Interaction of a toxin from the scorpion Tityus serrulatus with a cloned K+ channel from squid (sqKv1A).Ellis, K.C., Tenenholz, T.C., Jerng, H., Hayhurst, M., Dudlak, C.S., Gilly, W.F., Blaustein, M.P., Weber, D.J.
(2001) Biochemistry 40: 5942-5953
- PubMed: 11352729
- PubMed Abstract:
- Polypeptide Toxins from the Venoms of Old World and New World Scorpions Preferentially Block Different Potassium Channels
Blaustein, M.P.,Rogowski, R.S.,Schneider, M.J.,Krueger, B.K.
(1991) MOL.PHARMACOL. 40: 932
A toxin from the scorpion Tityus serrulatus (TsTX-Kalpha) blocks native squid K(+) channels and their cloned counterpart, sqKv1A, at pH 8 ((native)K(d) approximately 20 nM; (sqKv1A)K(d) approximately 10 nM). In both cases, decreasing the pH below 7.0 ...
A toxin from the scorpion Tityus serrulatus (TsTX-Kalpha) blocks native squid K(+) channels and their cloned counterpart, sqKv1A, at pH 8 ((native)K(d) approximately 20 nM; (sqKv1A)K(d) approximately 10 nM). In both cases, decreasing the pH below 7.0 significantly diminishes the TsTX-Kalpha effect (pK = 6.6). In the cloned squid channel, the pH dependence of the block is abolished by a single point mutation (H351G), and no change in toxin affinity was observed at higher pH values (pH > or =8.0). To further investigate the TsTX-Kalpha-sqKv1A interaction, the three-dimensional structure of TsTX-Kalpha was determined in solution by NMR spectroscopy, and a model of the TsTX-Kalpha-sqKv1A complex was generated. As found for other alpha-K toxins such as charybdotoxin (CTX), site-directed mutagenesis at toxin residue K27 (K27A, K27R, and K27E) significantly reduced the toxin's affinity for sqKv1A channels. This is consistent with the TsTX-Kalpha-sqKv1A model reported here, which has K27 of the toxin inserted into the ion conduction pathway of the K(+) channel. This toxin-channel model also illustrates a possible mechanism for the pH-dependent block whereby lysine residues from TsTX-Kalpha (K6 and K23) are repelled by protonated H351 on sqKv1A at low pH.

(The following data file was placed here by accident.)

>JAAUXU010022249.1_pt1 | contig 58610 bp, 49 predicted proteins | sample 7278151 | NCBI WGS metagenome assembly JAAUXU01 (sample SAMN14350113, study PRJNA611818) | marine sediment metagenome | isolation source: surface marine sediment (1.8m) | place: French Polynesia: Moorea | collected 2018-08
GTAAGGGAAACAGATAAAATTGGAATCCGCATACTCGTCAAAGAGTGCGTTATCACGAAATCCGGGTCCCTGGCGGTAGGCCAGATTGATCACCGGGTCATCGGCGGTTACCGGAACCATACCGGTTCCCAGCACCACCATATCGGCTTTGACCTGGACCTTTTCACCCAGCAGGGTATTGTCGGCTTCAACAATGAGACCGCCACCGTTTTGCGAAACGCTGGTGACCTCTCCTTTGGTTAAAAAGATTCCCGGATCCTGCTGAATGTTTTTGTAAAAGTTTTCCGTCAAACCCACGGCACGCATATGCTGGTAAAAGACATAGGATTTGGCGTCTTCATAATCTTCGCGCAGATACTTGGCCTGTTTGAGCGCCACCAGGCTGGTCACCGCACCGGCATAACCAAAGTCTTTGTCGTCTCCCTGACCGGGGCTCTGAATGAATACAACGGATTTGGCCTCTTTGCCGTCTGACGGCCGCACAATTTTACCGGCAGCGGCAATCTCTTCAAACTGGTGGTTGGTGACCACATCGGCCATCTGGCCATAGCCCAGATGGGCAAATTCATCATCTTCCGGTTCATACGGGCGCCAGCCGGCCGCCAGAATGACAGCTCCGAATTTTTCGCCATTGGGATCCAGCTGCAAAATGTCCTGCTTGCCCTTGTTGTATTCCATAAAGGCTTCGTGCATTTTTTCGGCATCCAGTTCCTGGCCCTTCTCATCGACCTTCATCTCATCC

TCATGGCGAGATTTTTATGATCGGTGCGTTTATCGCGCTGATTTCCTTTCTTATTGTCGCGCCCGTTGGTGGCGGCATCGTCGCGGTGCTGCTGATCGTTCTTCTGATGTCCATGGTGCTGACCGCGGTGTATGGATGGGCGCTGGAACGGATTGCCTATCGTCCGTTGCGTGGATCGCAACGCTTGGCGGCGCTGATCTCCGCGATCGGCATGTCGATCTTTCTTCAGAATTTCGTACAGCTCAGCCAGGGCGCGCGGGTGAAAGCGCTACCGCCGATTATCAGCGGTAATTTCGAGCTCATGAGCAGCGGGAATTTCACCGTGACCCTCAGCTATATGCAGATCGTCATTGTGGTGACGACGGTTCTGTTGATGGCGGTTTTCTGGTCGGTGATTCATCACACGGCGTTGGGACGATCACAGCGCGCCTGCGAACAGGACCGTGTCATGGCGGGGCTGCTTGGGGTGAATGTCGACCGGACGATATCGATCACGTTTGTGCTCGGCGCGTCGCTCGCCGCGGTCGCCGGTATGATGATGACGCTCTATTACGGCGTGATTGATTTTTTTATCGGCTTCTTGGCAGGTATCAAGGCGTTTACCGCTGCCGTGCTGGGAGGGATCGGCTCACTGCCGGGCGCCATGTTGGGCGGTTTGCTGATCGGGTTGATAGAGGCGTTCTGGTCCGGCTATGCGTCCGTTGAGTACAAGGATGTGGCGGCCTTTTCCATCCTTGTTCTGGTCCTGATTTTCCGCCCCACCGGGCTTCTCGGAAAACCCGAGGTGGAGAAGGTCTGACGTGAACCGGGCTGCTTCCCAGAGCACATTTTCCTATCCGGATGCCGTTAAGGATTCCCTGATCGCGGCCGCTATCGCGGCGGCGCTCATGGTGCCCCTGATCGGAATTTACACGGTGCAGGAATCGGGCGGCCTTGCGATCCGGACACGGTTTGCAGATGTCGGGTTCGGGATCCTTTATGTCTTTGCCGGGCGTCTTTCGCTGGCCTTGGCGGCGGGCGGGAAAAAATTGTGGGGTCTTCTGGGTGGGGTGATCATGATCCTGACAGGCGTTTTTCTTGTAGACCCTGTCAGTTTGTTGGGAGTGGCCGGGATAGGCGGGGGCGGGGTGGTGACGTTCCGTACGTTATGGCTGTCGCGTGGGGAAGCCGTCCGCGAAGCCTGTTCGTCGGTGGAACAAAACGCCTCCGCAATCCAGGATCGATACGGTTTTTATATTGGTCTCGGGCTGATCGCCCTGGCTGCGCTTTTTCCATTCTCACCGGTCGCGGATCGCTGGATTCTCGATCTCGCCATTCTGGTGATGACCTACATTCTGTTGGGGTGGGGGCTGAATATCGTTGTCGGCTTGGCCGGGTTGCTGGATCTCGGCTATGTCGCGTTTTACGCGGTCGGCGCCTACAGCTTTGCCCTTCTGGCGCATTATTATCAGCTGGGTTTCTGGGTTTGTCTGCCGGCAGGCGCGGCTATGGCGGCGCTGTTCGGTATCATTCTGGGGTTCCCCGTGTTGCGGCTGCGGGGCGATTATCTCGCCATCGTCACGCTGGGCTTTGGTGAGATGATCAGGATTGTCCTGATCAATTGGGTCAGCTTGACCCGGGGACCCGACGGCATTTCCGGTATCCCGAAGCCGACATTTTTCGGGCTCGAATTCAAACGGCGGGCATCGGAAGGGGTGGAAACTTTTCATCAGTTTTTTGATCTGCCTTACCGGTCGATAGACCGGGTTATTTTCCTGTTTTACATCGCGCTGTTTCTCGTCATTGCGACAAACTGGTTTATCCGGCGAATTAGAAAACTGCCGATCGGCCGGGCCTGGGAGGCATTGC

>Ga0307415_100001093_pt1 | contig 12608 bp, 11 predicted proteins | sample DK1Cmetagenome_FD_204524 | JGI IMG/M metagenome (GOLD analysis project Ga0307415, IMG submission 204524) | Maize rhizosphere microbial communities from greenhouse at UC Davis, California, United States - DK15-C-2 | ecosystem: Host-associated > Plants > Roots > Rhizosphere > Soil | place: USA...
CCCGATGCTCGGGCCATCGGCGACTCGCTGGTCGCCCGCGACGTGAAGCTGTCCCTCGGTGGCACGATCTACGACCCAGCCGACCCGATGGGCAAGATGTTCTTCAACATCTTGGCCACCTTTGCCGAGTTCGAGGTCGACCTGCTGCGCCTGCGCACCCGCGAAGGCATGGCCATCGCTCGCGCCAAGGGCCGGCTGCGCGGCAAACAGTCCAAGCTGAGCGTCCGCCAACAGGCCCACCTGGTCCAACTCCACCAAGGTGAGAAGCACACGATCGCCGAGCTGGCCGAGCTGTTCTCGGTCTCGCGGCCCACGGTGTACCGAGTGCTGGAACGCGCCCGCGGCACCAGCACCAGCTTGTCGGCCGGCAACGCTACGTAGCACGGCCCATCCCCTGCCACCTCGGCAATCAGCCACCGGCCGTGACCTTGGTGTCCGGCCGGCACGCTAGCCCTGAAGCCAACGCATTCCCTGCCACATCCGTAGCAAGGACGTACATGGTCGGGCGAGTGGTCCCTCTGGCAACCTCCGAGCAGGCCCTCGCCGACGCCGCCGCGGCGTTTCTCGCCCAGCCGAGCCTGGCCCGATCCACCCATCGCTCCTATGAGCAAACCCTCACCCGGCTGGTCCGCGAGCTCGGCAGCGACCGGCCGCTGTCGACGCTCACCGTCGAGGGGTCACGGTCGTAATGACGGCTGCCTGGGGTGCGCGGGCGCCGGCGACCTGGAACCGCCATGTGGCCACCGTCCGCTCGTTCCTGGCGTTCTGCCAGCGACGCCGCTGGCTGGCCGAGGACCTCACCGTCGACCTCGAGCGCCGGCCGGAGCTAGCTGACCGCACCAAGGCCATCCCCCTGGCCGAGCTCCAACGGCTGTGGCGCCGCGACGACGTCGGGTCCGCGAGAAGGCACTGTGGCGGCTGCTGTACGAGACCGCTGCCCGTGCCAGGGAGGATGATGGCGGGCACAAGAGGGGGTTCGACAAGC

Department of Biochemistry, University of Maryland School of Medicine, Baltimore, Maryland 21201, USA.